President-elect Barack Obama gave a half-hour interview to CNBC tonight (full interview here, transcript here) that was impressively policy heavy--a real treat for the wonks out there, though who isn't these days--in advance of the unveiling of his nearly $800 billion stimulus package tomorrow. One of the issues he necessarily touched upon was the housing crisis (video), given its place at the center of the current meltdown.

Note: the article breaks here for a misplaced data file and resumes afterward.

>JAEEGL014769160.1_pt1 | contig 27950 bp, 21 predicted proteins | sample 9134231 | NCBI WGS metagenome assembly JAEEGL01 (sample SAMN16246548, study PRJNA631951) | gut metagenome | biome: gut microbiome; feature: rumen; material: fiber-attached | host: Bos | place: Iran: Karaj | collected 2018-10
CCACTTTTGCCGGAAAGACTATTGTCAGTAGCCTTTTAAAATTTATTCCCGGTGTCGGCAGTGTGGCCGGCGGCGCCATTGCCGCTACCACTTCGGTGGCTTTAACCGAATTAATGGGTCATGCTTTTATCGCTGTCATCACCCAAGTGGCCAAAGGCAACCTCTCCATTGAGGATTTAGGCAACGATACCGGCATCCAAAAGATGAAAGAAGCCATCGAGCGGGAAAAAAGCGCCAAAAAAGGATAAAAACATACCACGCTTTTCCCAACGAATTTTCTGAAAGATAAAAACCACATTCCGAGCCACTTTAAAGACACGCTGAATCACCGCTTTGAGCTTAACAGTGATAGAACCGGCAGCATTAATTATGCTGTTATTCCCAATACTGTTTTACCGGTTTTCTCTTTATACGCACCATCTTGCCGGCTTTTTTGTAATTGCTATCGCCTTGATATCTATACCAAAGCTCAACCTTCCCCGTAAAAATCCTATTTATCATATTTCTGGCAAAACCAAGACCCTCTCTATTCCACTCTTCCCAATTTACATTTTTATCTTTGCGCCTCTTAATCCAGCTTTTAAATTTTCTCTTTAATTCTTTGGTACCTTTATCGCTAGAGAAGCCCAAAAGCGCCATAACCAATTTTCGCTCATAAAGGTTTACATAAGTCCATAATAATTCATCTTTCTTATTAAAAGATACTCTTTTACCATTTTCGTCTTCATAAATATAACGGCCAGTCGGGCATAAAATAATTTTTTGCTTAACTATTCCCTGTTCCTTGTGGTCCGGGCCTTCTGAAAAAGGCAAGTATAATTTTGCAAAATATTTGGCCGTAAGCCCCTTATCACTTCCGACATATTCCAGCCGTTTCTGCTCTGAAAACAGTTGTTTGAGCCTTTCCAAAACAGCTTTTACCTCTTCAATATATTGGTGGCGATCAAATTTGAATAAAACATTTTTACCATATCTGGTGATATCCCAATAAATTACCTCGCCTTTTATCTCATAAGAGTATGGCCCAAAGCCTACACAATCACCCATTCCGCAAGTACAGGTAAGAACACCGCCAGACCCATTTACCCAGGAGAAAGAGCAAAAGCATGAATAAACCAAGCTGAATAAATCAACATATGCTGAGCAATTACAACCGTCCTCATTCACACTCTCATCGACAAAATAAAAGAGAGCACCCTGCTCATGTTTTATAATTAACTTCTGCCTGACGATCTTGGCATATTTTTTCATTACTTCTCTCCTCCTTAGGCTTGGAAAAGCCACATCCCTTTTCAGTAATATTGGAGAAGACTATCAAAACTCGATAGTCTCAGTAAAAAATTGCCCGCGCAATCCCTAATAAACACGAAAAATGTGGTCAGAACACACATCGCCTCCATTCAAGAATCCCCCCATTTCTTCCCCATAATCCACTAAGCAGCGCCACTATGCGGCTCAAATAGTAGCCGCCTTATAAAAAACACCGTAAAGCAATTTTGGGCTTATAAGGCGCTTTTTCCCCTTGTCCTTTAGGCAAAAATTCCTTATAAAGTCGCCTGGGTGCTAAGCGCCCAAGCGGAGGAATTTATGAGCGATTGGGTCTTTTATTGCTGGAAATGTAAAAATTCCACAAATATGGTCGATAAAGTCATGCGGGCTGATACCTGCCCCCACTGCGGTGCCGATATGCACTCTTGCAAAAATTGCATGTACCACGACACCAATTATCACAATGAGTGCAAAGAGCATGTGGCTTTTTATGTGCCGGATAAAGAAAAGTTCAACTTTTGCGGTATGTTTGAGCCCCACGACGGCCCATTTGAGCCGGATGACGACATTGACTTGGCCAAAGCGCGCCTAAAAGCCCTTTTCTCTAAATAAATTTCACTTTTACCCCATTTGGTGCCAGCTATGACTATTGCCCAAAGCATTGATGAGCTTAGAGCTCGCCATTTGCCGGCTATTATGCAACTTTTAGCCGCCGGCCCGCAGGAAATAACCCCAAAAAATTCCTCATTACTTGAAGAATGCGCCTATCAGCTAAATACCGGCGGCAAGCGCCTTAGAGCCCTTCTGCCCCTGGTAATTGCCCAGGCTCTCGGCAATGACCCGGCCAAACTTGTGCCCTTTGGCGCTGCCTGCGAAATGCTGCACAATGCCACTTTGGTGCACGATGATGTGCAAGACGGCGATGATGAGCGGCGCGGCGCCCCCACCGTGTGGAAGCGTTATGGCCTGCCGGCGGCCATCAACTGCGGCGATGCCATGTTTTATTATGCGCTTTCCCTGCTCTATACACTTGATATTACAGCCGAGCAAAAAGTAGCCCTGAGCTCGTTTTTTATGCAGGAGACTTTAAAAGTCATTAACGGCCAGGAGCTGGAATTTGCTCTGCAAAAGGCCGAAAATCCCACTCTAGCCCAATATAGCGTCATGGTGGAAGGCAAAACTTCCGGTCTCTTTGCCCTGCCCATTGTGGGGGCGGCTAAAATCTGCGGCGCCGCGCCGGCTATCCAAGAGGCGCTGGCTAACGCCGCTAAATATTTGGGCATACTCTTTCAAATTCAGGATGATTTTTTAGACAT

I think the most important thing when it comes to declining home values is, number one, preventing further foreclosures. That just erodes home values across the board. And that's why I think for those of us who are still paying a mortage--you know, you hear sometimes folks up in the country say, 'Well, I've been responsible. Why should I provide any help to somebody who maybe took out a mortgage that they couldn't afford.' Well, this goes back to the adage that if your neighbor's house is burning, you got to first worry about putting out the house, even if they'd acted irresponsibly. I think that's true when it comes to foreclosures as well. We've got to prevent the continuing deterioration of the housing market.Sadly, he didn't say much more on the subject, except that we need to make long-term investments as well, like "weatheriz[ing] homes all across the country, which can "drastically cut the country's energy bills, increase energy independence, [and] reduce global greenhouse gases." As for his stimulus plan, he didn't say much about that, either--presumably he's saving all the fireworks for tomorrow--but without mentioning infrastructure once, or saying much about new housing or other construction, we're a little worried. After all, we need him now more than ever.